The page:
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Page 4 of 4 pages
Lets see you say that when you are retired and those kids are paying your social security and medicare.
Feel free to find my posts and point them out to me.
Aside from the obvious, "How do you have kids if you can't afford them?" which seems to be lost on people or conveniently ignored so as not to be labeled racist/elitist...
If you can afford your home, consider yourself lucky. We bought ours in 1991, but could never buy that same house today. I hate to break it to you, but the problem with our economy is not that some people with a middle class income can afford to buy a house.
The median house price on Long Island, not counting the much more expensive eastern part, is about $350,000 and rising. Using the rule of thumb that your home should cost no more than 2.5 times your salary, that means that those tenured teachers are barely able to afford that home. Of course non-tenured teachers aren't likely to be making that much money, and younger teachers are likely to be dealing with student debt.
Not only would you be changing the rules in the middle of the game for those with existing mortgages ...
Many of them are giddy over the deal they have - Not too bad for a 9.5 month gig - plus tutoring opportunities for $100/hr, pension and benefits. Ultra-generous maternity policies. Sabaticals.
Can't speak for the rest of the country, but in New York, especially Long Island, they are killing us! Teachers doing average jobs with their protective tenure making $130K? School District Supers making $300K, plus 6 figs in benefits? The number of civil servants here making 6 figures with automatic increases in salary and pension benefits? The flag person on a state road crew making $60 per hour plus benefits? Why is it OK to pay a carpenter $35/hour for private work but if they work for the state on a prevailing wage project it's at least double? And people wonder why we are going bankrupt?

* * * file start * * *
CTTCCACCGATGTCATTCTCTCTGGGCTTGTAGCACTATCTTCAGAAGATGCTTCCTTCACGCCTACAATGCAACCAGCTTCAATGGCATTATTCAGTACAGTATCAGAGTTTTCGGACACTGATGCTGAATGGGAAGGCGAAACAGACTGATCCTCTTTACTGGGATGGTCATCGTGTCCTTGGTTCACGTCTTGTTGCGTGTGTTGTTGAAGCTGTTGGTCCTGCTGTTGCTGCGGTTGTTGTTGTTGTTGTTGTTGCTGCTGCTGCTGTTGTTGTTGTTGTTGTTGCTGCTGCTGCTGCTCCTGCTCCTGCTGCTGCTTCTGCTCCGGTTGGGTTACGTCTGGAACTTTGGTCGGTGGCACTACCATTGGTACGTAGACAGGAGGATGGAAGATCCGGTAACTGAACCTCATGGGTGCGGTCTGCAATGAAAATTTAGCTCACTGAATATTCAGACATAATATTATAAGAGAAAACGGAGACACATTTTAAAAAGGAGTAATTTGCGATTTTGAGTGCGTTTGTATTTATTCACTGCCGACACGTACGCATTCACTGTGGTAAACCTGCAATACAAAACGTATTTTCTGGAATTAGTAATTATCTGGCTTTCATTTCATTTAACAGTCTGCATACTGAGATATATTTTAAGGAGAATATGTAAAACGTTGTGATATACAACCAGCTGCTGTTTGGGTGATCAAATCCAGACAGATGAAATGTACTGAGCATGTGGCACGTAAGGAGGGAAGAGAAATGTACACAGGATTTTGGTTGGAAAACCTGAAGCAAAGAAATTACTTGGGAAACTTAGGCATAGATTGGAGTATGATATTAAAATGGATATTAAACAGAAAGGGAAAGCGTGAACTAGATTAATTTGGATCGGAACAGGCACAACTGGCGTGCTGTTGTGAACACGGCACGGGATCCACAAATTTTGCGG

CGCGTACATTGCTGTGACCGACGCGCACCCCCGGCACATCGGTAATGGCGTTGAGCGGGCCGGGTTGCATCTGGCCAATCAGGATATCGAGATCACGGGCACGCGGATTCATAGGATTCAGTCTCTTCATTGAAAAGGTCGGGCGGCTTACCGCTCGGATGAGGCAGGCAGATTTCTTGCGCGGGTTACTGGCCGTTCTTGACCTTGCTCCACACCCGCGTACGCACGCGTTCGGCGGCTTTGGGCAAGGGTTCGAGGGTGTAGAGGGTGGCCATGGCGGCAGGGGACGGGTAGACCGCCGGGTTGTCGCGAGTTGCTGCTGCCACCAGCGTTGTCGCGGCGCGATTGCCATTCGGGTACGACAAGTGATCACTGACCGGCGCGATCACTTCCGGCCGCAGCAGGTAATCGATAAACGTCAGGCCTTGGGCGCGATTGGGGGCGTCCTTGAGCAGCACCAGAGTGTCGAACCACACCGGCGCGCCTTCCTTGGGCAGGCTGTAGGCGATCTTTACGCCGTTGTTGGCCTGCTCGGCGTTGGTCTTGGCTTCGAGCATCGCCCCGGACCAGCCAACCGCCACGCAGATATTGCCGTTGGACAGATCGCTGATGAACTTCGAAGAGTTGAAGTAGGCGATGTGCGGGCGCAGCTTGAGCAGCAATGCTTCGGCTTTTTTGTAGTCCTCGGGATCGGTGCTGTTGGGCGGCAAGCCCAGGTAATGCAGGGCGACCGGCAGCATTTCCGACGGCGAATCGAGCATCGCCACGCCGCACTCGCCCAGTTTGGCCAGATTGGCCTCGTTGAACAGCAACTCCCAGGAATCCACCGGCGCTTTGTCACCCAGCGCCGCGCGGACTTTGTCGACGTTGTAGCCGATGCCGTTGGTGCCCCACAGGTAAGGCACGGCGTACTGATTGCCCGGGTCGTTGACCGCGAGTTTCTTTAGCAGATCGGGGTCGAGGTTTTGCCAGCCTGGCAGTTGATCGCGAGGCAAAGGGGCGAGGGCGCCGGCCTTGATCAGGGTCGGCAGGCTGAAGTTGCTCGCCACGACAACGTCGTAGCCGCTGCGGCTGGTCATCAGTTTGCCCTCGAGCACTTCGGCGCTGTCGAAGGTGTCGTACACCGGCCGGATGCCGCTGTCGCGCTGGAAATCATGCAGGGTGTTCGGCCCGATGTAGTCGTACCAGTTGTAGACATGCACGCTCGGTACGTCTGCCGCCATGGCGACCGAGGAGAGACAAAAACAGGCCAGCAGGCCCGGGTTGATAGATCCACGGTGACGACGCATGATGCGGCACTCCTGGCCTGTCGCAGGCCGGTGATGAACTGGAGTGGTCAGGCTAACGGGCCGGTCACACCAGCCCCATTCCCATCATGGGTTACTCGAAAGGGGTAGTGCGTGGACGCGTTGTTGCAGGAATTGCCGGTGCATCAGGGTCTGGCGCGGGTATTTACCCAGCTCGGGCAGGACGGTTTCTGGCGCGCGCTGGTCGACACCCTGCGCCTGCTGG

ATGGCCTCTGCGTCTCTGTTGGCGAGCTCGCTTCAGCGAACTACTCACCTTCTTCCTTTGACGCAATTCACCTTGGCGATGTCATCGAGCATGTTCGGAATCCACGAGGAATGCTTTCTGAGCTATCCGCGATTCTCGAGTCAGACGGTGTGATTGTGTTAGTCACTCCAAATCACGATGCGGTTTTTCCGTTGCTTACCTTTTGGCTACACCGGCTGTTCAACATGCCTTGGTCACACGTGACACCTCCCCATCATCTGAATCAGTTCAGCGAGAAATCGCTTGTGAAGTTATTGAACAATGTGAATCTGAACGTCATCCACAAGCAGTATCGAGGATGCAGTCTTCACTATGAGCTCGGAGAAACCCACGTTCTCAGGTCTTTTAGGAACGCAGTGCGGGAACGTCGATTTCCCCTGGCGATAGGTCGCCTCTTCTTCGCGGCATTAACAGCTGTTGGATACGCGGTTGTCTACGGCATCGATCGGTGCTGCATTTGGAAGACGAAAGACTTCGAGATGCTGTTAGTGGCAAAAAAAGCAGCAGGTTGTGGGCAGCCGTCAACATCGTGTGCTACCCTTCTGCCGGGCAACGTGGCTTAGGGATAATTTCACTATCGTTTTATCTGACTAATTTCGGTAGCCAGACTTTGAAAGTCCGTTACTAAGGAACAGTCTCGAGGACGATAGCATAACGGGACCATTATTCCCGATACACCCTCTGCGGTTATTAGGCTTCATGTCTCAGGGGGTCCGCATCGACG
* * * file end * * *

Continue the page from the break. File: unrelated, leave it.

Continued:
No, thanks. You shouldn't need it pointed out to you that you've disagreed with comments such as:
"In a modern economy, more people doesn't necessarily translate into more production,"
"... there's a large underclass that simply can't compete for skilled-labor positions. At the same time, the number of unskilled-labor positions is decreasing due to automation and other technological boosts to efficiency (and outsourcing, of course), and they generally do not pay a living wage."
When people have pointed out that adding millions of low-skilled immigrants to a labor pool that already has a substantial surplus of low-skilled labor (and a job market that has a declining number of low-skilled jobs that pay a living wage), you've repeatedly disagreed, saying that such people are a net positive because they "shift the demand curve" (and other such gibberish).
This is something my wife, who is a physician, does not understand. She thinks that she's well paid because saving lives is a good thing. She's wrong. She's well paid because saving lives is a good thing AND VERY FEW PEOPLE ARE QUALIFIED TO DO WHAT SHE DOES.
especially when every teachers' union in America refuses to allow merit-based pay.
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